Vital Signs Time Study

Measuring the impact on nurse workload of automatically sending vitals data to the EMR.

The integration of wireless networking and standardized protocols have provided opportunities for efficiency throughout the healthcare system. A significant advancement has been the real time connectivity of devices at the bedside with the Electronic Medical Record. One of the first devices that integrated into the EMR was the equipment that caregivers use to take vitals. A feature of the integration is that vitals data can be automatically recorded in the EMR and the data does not have to be manually entered by the caregiver.

Any time new technology or changes to processes are implemented in the acute care setting, it is critically important that decision makers fully understand the impact of those changes on the caregiving team.

Post evaluation studies using the Time Study RN national benchmarking database were performed on 4 acute care units that were turning ON the automatically sending vitals to the EMR feature in their equipment.

The purpose of the post evaluation study was to measure the impact of automated vitals connectivity on nurse workload. The study was supervised by the Time Study RN National Benchmarking Database project manager and funded jointly by Hill-Rom, Welch-Allyn, and in-kind contributions from the Time Study RN National Benchmarking Database project.

Each study included a 1 week baseline measurement to determine the time caregivers spent manually entering vitals data into the EMR. A near identical post measurement was performed 6-12 months after the new feature was implemented for comparison. Each study included the following comprehensive measurements:

  1. A Time Study RN assessment of nurse workload using the TCAB/CIT version of the Time Study RN National Benchmarking Database.
  2. Standard times using direct observation time studies for Taking Vitals, Transcribing Vitals, and Recording Vitals, were determined.
  3.  Data Entry Errors when vitals data was entered manually were measured on 2 units.

All studies yielded similar conclusions with varying levels of detail. Click below to view summary results:

Errors and Timeliness (Baseline)

We observed a 20% error rate when entering data manually. The most common error was keying errors; however, we observed multiple instances of caregivers mixing up patient transcriptions. If caregivers did not enter the data within the first 10 minutes, then the average delay was approximately 60 minutes. Observed errors were 14% more likely to happen when caregivers waited to enter the vitals data.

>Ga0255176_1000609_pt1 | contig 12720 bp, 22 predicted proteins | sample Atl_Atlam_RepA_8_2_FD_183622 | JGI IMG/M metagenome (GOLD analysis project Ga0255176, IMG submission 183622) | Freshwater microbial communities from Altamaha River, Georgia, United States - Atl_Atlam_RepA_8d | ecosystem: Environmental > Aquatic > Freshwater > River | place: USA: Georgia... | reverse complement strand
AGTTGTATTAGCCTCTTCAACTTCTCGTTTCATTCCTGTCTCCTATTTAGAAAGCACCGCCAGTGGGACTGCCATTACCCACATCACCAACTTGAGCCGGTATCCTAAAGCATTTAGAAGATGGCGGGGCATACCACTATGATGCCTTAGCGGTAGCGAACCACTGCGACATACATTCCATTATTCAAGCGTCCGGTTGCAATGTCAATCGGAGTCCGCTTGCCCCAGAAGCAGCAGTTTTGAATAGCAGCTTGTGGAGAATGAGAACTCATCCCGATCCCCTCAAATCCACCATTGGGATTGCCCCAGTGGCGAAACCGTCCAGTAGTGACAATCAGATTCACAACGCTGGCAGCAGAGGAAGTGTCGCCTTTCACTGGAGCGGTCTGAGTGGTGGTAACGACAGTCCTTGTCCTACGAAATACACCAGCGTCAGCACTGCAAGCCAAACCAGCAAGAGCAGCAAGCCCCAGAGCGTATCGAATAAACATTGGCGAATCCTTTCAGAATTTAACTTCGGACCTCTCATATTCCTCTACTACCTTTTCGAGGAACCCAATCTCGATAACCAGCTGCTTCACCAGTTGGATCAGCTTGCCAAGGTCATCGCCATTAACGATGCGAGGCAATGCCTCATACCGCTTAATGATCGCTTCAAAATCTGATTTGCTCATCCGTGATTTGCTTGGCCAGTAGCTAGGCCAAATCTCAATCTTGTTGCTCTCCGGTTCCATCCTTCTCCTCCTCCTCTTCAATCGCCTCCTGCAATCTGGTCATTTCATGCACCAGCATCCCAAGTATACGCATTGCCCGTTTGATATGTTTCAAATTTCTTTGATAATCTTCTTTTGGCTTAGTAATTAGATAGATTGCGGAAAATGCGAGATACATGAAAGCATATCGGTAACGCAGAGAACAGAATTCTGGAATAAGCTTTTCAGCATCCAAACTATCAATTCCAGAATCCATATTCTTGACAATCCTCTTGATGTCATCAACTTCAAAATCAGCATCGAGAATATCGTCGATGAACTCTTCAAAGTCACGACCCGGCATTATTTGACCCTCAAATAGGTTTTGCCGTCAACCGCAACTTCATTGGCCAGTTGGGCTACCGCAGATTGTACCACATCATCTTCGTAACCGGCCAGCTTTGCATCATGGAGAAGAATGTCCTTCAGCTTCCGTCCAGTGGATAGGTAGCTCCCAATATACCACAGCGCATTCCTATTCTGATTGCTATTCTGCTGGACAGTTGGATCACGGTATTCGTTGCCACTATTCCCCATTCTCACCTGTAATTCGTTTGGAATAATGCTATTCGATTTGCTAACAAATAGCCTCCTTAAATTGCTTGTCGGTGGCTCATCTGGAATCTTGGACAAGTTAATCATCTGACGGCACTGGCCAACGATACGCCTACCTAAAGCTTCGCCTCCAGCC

Standard Times
Standard Times
Activity Baseline Post Eval % Reduction
Taking Vitals 2.42 min 1.34 min 45%
TCAB/CIT Comprehensive Assessment

% of time nurses spent taking Vitals was reduced by an average of 27% confirming the reduction in the observed standard time measurement. Similar reductions were measured on all units.

386 Bed Hospital Annualized Report
Annualized Report
Vitals Count Minutes Eliminated $ Value of Reduction
560,640 605,491 $264,952
Impact on Nursing Operations

Improving the accuracy and timeliness of vitals data in the EMR is an extremely high priority especially given its significance in diagnosis and decision making by the care team. Automated recording from the Vitals machine at the bedside to the EMR solves both the accuracy and timeliness problem.

The tasks of transcribing and entering the data represent small slivers of time throughout the work day that add complexity and chaos to nurse work. Eliminating these tasks makes it easier for caregivers to focus on more meaningful tasks and allows the caregiver to spend more time doing patient care rather than spending time doing clerical work.

Patients benefit with more quality time with caregivers, caregivers benefit with less chaos and complexity in their work day, and the accuracy and timeliness of the data is improved.

While these time savings may not result in a reduction of FTE’s, it should be noted that reductions in caregiver hours can only happen over time after eliminating enough waste in the process to justify the reductions. This time savings is an important step which eliminates wasted time and will contribute to operational cost savings – now and in the future.

The comprehensive 31-page report can be accessed by clicking here.

Time Study RN National Benchmarking Database

The Time Study RN National Benchmarking Database was formed to support hospitals participating in Transforming Care at the Bedside (TCAB), (CIT), and (RTC) programs. It’s purpose is to provide a benchmarking framework for evaluating the impact of new technology, processes, and nursing policy on caregivers in acute care environments.

With over 600 participating hospital units and over 1 million observations, the database has become the standard tool of choice for pre-implementation and post-implementation studies evaluating new technology and changes to nursing practice and policy on caregiver workload.

To learn more about how your hospital performs against its peers and against the national average, contact Rapid Modeling Corporation today.

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